Part one of this interview is here
Accolade has been supported by local councils?
Through the 7 years of Accolade’s existence we have been supported by many funders because I think they have seen the value of our work. The Arts Council of Northern Ireland, the Community Relations Council; we were supported by the EU peace funding, Volunteer Now, the Big Lottery, Community Foundation NI and nearly every year local councils have asked us to work with them. We really can say that we have had massive support from many areas.
The work which Accolade facilitates is of a very high standard?
Yes, I would say so. Even though some of the people who came to the community choir had never sang in their life and others had been to choirs and had not been accepted because they were not considered good enough we work with everyone. No-one is excluded.
I can remember a lady who came to me after the first rehearsals she attended, she was crying and she said that if we wanted her to leave we needed to say that straight away to her and to say it to her face to face. She had never been accepted into a choir before, in fact she had been told that it would be better that she mime rather than sing. But we accepted everyone and we work with them to improve them as both individual singers and singers in the choir as a whole. But we also have people, who are singing with Belfast Operatic Society and Ulster Philharmonic Choir.
And you have built up a number of choirs?
Now we have 3 choirs: a Newry Community Choir and a Banbridge Community Choir, and there are no auditions for these two. Those choirs are for everyone and we take people and we teach them. We also have Accolade Studio Voices choir, for which there are auditions and the work is a little bit different.
Accolade also has a Community Orchestra for people of all abilities. And Chamber Ensemble made of more professional qualified musicians (some of them teachers of different instruments)
Accolade has a very successful Ukulele project for people of all ages – 2 ukulele groups, one in Newry and one in Banbridge.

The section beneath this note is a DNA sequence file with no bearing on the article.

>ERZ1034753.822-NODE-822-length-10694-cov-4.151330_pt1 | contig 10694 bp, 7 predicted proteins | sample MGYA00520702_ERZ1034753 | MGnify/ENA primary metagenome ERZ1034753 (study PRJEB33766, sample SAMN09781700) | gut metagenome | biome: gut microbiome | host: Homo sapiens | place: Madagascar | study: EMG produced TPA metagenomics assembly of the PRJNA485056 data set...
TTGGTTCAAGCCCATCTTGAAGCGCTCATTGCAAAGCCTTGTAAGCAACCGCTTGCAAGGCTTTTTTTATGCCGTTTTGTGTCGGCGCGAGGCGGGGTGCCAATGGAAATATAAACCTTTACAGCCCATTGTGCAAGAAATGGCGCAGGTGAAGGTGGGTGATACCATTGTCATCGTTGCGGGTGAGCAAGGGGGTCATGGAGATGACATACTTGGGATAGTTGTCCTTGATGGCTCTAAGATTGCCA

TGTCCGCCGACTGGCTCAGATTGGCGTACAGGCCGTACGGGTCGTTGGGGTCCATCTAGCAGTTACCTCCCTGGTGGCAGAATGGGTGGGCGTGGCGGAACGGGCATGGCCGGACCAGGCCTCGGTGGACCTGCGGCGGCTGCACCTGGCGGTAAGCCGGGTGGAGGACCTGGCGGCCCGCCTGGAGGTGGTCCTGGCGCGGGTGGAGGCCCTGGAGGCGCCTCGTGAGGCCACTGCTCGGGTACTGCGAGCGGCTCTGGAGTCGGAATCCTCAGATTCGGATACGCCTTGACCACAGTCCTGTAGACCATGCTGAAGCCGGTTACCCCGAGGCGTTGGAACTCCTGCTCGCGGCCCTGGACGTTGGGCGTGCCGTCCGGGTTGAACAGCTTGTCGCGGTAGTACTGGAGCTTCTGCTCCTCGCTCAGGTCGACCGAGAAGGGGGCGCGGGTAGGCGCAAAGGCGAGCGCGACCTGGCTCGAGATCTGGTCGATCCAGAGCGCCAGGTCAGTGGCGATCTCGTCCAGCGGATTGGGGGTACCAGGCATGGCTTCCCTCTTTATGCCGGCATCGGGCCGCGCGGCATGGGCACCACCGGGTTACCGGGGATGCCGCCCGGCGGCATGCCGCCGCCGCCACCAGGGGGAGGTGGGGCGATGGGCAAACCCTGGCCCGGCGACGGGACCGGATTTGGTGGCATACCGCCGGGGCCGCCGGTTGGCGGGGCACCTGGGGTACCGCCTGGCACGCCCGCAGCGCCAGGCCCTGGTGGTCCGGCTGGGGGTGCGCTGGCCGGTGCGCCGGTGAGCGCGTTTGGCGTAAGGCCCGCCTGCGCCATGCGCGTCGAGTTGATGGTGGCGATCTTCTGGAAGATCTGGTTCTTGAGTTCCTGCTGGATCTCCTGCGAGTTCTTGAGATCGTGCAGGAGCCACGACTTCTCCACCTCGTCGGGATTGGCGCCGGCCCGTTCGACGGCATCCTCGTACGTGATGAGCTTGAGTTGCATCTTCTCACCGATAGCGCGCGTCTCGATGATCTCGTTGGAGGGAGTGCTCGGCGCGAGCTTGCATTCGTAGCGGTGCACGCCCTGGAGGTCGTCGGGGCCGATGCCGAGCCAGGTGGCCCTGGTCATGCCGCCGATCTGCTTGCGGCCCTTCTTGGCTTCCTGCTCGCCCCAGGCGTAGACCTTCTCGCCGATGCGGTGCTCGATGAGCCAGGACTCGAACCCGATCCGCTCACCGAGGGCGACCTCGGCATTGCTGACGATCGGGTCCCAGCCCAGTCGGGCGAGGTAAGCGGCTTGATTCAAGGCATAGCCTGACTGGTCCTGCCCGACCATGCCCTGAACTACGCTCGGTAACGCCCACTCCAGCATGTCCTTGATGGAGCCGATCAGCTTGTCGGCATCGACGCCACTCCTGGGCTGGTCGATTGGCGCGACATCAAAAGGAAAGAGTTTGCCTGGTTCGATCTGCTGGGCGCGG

We can work with anyone and we can support everyone, from really good singers to people who have to work a bit harder. The professional singers, we get them into our choir as well, have to help those who don’t have much, or sometimes any, knowledge of music and choral singing.
We take the time to make sure that the work we do is of good quality and of course we want everyone to be inspired and to be happy with their participation. We want them to love what they do and part of the process is creating a community which supports each other as well.
The Community Choir itself creates a “community”?
Yes, absolutely. During the Lockdown there are all sorts of great stories. People have cared for each other, buying food to vulnerable ones in isolation. They have been calling each other on Zoom, on WhatsApp. We have had quiz nights, we have had meetings.
Now we have had rehearsals through Zoom and YouTube. In fact we hardly stopped at all, all of the groups have been keeping up rehearsals.
How have you managed that?
Much of what we have done has been teaching people with an aim to improve everyone’s musical abilities. Obviously it can be very difficult to try to stay concentrated for 2 hours intensive vocal or instrumental work. And it was hard to control 30 people on a screen and make sure that we can all hear each other. But it was part of the socialising and keeping in contact.
A lot of what we were doing was checking in on everyone to see how they were coping. Quite a few people were struggling emotionally, especially people with families who they couldn’t connect with.
One woman was telling me that her daughter and grandchildren came to visit and had to stay in the garden and talk to her through the window. So that was very emotional for everyone. And we have a few members who are in quarantine as well and we found ways to lift everyone’s spirits. Singing and playing is the main thing but we also found we were providing support for everyone.
What are you preparing for now?
We are having a summer break for one month. Now that the regulations have eased a little and Lockdown isn’t as extensive as before we had found ways to put good rehearsals together. We had groups of 5 or 6 people to go and sing in member’s gardens. We had a socially distanced rehearsal outside. Everyone kept their two metres distance from each other. It really lifted the spirit of the people.
We have had a live rehearsals with small groups, socially distanced. We have also had combination rehearsals with some people in a garden, connecting with people on Zoom. So we have found ways to get together.
When we come back in August we will be running some intensive workshops, an Accolade Summer Academy. We have been running these for three years and we weren’t expecting to run one this year but everyone said they would like to do it again this year. So we expect that we will make that happen in the first two weeks of August. It is organised as few series of workshops for each of the groups – choral, ukulele groups and orchestral.
Whatever we decide to do it is the members themselves who are encouraging us to make sure that something good happens. We will make sure we follow all the regulations and that we keep everyone safe and then we will do what we do, bring people together through music.